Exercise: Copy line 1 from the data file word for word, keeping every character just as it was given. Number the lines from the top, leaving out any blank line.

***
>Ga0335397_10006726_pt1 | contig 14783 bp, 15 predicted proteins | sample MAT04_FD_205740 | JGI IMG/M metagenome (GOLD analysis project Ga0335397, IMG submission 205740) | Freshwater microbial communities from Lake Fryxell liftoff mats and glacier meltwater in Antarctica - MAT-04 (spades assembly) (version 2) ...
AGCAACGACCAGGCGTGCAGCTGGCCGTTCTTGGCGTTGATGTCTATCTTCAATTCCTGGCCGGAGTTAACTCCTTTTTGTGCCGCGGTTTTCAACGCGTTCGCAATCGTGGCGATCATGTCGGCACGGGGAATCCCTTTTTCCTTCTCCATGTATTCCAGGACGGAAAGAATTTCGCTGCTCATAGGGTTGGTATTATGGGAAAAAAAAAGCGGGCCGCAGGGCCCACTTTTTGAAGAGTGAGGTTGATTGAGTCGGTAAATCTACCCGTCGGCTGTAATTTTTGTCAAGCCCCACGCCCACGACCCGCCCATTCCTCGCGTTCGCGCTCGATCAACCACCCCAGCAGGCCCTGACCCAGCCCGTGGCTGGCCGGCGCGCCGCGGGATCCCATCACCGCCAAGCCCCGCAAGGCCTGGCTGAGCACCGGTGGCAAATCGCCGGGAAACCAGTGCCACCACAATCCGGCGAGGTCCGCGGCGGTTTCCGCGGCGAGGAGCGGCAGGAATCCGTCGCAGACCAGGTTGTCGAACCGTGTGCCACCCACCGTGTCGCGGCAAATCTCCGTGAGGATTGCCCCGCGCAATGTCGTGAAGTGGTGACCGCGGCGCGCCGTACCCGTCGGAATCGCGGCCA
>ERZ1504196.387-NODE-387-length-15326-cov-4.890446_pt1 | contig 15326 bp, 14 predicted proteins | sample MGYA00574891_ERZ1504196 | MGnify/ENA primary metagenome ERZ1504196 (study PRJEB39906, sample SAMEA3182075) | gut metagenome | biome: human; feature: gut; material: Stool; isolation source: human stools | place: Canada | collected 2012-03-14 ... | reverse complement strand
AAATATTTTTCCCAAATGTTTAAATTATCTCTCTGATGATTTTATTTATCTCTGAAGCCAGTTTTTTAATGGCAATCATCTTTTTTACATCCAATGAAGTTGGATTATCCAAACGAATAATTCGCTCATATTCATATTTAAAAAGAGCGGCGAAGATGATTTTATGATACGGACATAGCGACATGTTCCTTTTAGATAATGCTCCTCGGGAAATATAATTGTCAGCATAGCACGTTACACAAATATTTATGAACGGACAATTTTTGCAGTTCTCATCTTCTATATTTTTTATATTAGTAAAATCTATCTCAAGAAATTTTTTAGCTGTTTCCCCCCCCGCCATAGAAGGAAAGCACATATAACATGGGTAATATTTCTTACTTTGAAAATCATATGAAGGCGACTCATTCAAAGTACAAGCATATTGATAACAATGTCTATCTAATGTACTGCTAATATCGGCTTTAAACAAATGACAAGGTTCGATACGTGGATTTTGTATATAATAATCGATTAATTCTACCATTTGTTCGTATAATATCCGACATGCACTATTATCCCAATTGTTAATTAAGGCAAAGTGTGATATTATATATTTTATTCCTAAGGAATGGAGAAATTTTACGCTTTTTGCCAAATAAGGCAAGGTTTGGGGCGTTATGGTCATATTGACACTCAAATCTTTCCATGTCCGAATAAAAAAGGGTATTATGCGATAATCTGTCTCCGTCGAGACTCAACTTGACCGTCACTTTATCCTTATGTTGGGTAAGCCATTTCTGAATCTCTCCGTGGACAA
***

>Ga0335397_10006726_pt1 | contig 14783 bp, 15 predicted proteins | sample MAT04_FD_205740 | JGI IMG/M metagenome (GOLD analysis project Ga0335397, IMG submission 205740) | Freshwater microbial communities from Lake Fryxell liftoff mats and glacier meltwater in Antarctica - MAT-04 (spades assembly) (version 2) ...